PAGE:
"The Girls: Sappho Goes to Hollywood," by Diana McLellan. LA Weekly Books. 448 pages. $26.95.
Until recently, it was virtually impossible in intellectual circles to proclaim yourself anti-Communist, and yet distance yourself from the rantings of Senator Joseph McCarthy. To object to the infractions of civil liberty perpetrated by the HUAC, and yet to acknowledge that Hollywood was indeed full of active Reds in the 1920s, '30s, '40s and early '50s, was to risk being tarred a paranoid. After all, one had scant proof of sedition at one's disposal until only a few years ago, when the Venona File was published (a series of intercepted messages exchanged between Moscow and various American operatives) and the Soviet archives were at last opened to the gimlet eyes of a few chosen scholars.
Finally, Alger Hiss' guilt was proven beyond doubt, as was at least Julius Rosenberg's, if not Ethel's. Many others were implicated by Venona, including some of McCarthy's very suspects in Hollywood.
Now, you may say, what does all of this have to do with lesbians? Quite a lot, actually. Former nationally syndicated gossip columnist Diana McLellan's new and unsparing look at what is referred to among lesbian cognoscenti as "the sewing circle" -- the lesbian inner circle in Hollywood -- fairly bubbles with political intrigue. This is, largely, what distinguishes it from earlier tell-alls like the eponymously titled "The Sewing Circle" by Axel Madsen (Birch Lane, 1995).
Among other revelations, McLellan's book drops the as yet undisclosed bombshell that, in all likelihood, Greta Garbo and Marlene Dietrich -- who for their entire careers in Hollywood professed never to have met -- actually had a lesbian affair. It probably happened while the two were making a film called Die freudlose Gasse ("The Joyless Street") in Berlin in 1925.
Dietrich's name never appeared in the credits, and she played only a minor role in the film. She is, according to McLellan, extremely hard to recognize on screen, partly because her hair is dyed black instead of the signature blond, and partly because her face is not accentuated by what McClellan calls the "face-modeling lighting techniques" that would make her so famous later on. But the mannerisms -- the brushing back of a stray lock of hair -- and the physical features -- the spread of her unusual hands are, apparently, all there.
So why did no one ever find out about the Garbo-Dietrich affair or Dietrich's role in "The Joyless Street?" Because Garbo was notoriously silent and remote about her personal life, and -- here's the juicy stuff -- Dietrich's silence was bought by Garbo's eminence grise Salka Viertel, who threatened to expose Dietrich's decidedly un-American activities if Dietrich ever breathed a word of having met, much less worked with and bedded Garbo.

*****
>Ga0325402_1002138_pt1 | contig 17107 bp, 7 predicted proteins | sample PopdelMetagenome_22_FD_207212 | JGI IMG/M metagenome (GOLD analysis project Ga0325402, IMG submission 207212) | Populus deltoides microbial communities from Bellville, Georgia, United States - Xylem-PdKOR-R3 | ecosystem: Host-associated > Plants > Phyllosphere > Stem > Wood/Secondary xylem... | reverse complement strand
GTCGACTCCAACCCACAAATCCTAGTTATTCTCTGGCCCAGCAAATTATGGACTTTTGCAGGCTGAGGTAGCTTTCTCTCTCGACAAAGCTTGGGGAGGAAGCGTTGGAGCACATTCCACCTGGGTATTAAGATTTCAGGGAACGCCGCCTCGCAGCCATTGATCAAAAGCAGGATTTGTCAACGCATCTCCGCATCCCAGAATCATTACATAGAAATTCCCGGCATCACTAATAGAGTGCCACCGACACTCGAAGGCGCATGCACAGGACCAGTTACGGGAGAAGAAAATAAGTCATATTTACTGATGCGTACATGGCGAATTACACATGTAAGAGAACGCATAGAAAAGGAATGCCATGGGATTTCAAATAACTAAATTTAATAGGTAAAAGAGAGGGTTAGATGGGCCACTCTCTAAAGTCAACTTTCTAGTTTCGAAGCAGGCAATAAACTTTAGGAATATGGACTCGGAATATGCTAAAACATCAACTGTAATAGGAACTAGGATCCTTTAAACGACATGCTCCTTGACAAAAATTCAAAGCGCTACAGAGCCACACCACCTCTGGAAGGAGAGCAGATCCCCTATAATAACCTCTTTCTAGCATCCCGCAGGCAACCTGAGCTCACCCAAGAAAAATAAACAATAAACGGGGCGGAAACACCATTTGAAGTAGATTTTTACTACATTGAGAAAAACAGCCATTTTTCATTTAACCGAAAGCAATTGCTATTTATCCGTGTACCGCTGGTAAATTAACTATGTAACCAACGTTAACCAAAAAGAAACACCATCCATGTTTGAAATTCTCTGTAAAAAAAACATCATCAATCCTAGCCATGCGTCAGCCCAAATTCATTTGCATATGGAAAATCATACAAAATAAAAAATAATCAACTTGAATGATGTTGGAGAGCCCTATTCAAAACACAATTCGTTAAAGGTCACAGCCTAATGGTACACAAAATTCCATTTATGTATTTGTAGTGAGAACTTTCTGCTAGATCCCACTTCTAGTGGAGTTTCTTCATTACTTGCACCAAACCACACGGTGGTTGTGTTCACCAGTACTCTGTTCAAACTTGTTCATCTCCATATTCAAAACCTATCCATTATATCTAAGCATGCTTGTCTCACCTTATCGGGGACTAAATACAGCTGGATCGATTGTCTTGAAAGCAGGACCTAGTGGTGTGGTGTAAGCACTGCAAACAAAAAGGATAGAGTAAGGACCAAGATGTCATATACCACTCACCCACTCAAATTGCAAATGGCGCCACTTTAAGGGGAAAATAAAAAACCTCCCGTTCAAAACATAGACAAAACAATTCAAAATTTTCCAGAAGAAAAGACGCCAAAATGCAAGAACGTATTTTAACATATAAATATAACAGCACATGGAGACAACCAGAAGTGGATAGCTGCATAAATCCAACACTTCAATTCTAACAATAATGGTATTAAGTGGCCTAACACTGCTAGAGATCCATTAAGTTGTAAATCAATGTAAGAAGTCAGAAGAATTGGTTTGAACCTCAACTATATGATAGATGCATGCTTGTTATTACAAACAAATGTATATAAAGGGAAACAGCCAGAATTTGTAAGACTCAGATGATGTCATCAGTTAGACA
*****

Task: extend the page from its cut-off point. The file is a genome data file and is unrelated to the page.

McLellan uncovers startling indications that, through the machinations of Otto Katz, a Soviet spy to whom Dietrich was wed secretly in the early '20s, Dietrich "handed over enormous sums to help German Communists escape the Nazis and establish lives elsewhere." McLellan even goes so far as to speculate that through Katz, Stalin gave Dietrich some of the plundered Romanov family jewels -- emeralds the size of large marbles -- as a means of guaranteeing her cooperation.
McLellan writes like a gossip columnist, so don't be expecting Sovietology or literary biography. But do expect to revel in the naughtiness of which the above is only a small sampling, and do expect to be surprised by the connections McLellan is able to make between the Soviet colossus and Hollywood's best and brightest.
The rakish lothario Mercedes de Acosta (who seduced Garbo and Dietrich among many others) makes copious appearances, and, as McLellan so indelicately relates, is always putting the newest beauties on her "to do" list. The other usual Sapphic suspects -- Tallulah Bankhead, Joan Crawford and Barbara Stanwyck -- fill out McLellan's cast, all vying for each other's attention, and making a veritable mockery of their superfluous leading men and America's misplaced worship of their presumed archetypal heterosexuality.
You'll read of shockers like Dietrich's favored practices, and Bankhead's favorite trick of smearing "a streak of Marlene's famous hairdressing gold dust" onto specific parts of her body and announcing: "Guess what I've been doing."
You'll learn about how in turn-of-the-century New York City, the famous anarchist Emma Goldman (who, yes, you guessed it, was a tribade) ran a clinic in which she specialized in arcane massage for the relief of feminine stress.
Why, with such a catalogue of sexuo-political deviance, McLellan's "The Girls," is liable to make you into one of those flaming paleo-conservatives who are always grousing that they knew there were countless Commies under every bed in Hollywood. The only difference here will be that you'll know just exactly what they were doing under or on top of those beds.
Norah Vincent, who lives in New York City, is co-author of "The Instant Intellectual: The Quick and Easy Guide to Sounding Smart and Cultured" (Hyperion, 1998). Her work has appeared in the New Republic, the New York Times, Lingua Franca, and many other publications. She writes a regular column for the national gay and lesbian news magazine the Advocate.